Meanwhile, it is beginning to appear that the actions of Hamas, which dominates the Gaza Strip bordering Egypt, are practically leading to a three-state situation with Israel and the West Bank. Again, they refuse to participate in the recommended elections largely because they believe they will win and Fatah will misrepresent the results.
Many in the Gaza Strip, both the radicals of Hamas and the general population living there, hope that if Egypt’s government changes that perhaps the Rafah border crossing will open for more flow of goods and migrants. However, Israel controls that crossing as much as Egypt. A new Egyptian government may not be able to change this situation even if it chose to.
But this begs a vital question: Will the make up of the new Egyptian government lead Egypt to change how it has been involved in the currently-broken internal Palestinian reconciliation efforts?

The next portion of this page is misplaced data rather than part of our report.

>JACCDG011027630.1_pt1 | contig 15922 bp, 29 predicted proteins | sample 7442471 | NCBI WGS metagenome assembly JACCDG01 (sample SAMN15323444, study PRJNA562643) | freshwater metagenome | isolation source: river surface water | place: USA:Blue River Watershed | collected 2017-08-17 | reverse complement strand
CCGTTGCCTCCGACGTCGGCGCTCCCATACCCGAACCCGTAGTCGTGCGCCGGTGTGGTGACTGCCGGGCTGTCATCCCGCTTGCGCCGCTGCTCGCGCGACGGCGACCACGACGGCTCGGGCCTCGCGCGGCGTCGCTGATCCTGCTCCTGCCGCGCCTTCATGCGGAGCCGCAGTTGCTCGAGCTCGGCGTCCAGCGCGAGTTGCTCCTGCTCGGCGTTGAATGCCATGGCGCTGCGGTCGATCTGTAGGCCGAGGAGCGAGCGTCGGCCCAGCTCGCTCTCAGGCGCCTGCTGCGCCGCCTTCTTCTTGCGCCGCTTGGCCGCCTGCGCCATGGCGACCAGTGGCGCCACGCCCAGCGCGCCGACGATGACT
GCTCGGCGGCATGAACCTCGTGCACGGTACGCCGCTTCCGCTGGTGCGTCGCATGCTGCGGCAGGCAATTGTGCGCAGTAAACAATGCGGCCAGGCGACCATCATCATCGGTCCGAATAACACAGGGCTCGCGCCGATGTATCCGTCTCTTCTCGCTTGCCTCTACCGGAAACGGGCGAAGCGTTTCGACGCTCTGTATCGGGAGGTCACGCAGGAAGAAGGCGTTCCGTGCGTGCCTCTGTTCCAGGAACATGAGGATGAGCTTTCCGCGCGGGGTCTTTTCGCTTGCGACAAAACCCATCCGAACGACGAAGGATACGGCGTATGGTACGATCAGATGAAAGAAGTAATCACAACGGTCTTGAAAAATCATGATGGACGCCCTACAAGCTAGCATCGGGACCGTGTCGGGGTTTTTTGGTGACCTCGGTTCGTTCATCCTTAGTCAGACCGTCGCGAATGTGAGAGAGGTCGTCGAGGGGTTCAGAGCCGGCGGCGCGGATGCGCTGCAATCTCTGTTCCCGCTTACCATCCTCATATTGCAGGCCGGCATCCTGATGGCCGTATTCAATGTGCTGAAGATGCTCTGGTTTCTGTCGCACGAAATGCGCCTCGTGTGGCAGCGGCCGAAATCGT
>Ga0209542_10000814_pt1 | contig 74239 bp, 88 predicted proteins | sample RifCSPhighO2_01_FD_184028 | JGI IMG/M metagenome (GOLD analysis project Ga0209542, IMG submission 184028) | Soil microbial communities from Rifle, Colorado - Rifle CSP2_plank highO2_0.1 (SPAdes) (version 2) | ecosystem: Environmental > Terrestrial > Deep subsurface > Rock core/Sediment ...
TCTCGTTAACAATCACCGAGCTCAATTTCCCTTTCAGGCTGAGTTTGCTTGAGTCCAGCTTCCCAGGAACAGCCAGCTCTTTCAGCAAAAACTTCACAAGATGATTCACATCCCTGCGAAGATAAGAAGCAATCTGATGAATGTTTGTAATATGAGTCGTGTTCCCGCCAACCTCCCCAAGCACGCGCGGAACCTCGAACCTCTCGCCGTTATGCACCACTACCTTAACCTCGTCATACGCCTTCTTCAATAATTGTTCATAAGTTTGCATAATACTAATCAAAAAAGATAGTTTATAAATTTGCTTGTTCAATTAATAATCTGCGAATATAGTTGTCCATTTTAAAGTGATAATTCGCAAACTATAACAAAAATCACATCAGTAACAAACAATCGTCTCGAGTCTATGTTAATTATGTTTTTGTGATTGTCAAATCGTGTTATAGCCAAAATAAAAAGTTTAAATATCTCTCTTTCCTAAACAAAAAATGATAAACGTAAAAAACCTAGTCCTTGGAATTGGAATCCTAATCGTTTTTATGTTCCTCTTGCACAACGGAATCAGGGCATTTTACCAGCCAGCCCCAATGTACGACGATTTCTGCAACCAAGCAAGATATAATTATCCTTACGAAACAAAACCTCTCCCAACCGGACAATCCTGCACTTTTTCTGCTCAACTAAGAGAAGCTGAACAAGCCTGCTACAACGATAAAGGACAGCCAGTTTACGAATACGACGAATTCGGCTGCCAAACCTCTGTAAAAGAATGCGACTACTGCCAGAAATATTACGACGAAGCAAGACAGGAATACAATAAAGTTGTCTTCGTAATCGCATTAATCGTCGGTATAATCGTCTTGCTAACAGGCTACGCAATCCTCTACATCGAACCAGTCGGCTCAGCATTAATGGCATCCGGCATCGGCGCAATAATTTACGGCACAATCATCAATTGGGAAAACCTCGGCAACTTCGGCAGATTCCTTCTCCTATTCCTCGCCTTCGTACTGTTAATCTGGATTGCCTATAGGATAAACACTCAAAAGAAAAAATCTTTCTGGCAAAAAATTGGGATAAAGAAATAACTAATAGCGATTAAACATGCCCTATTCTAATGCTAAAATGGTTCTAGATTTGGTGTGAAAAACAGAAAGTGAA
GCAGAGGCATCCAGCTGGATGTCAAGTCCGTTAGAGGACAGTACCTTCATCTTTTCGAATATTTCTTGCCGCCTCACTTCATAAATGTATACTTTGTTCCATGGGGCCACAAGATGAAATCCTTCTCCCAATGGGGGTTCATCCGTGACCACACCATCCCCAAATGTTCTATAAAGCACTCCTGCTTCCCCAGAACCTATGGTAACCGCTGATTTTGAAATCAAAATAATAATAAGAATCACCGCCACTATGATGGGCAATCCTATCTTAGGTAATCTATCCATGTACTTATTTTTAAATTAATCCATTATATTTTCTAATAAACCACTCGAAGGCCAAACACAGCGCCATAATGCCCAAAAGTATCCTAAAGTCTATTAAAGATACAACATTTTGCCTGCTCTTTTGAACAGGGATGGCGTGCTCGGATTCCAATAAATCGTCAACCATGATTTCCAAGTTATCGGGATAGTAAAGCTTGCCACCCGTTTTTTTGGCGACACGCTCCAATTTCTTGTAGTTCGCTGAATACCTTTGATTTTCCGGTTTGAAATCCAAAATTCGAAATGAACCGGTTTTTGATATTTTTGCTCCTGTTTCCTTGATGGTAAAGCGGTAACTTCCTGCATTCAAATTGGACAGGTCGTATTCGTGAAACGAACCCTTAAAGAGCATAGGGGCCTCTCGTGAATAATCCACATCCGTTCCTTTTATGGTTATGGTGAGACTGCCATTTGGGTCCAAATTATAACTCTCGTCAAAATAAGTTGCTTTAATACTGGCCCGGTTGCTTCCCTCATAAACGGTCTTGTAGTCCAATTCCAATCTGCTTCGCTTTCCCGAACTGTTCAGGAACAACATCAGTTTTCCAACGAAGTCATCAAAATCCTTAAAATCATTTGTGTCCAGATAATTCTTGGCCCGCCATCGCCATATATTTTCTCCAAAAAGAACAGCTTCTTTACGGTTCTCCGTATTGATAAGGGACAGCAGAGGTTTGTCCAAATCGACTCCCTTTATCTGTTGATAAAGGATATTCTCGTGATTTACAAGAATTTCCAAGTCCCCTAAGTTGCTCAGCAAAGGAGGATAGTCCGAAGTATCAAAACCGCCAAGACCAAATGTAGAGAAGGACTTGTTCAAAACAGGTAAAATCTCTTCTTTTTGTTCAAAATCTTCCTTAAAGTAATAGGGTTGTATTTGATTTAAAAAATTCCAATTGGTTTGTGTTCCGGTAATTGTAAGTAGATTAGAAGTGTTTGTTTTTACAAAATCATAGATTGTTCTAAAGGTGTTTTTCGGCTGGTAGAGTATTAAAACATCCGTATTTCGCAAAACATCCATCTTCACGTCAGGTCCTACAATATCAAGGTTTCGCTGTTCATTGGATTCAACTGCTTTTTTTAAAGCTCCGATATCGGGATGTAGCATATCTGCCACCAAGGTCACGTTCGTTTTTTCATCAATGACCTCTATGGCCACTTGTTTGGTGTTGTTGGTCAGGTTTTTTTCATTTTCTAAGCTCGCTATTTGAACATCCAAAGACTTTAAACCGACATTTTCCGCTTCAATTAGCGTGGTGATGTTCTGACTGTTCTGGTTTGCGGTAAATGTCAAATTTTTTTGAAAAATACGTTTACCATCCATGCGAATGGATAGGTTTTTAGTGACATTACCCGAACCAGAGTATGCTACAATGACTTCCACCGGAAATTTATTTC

For some time, Egypt has attempted to play peacemaker between Fatah and Hamas, but some actors believe that Mubarak’s approach favored moderate Fatah over radical Hamas and may have been influenced behind the scenes by the U.S.
If the “new” Egypt shapes up to be a mixed salad of parties, liberal to radical, pro-Western to Sharia-pushing, perhaps only a moderate, middle of the road candidate will be able to lead, and Egypt will continue along much the same road as it has with Palestine.
However, even if a more radical Islamist bloc comes to control parliament, some experts believe the only thing that will change is that Egypt would play a slightly more even hand between Fatah and Hamas, rather than leaning toward Fatah.
There are fears in the West that a more radical Egypt would create an anti-Western alliance with Hamas and other players in the region. But as of today’s conversations among Egyptians, few think Egypt is going to allow their happy days of reform lead to anything that would de-stabilize its friend, Palestine.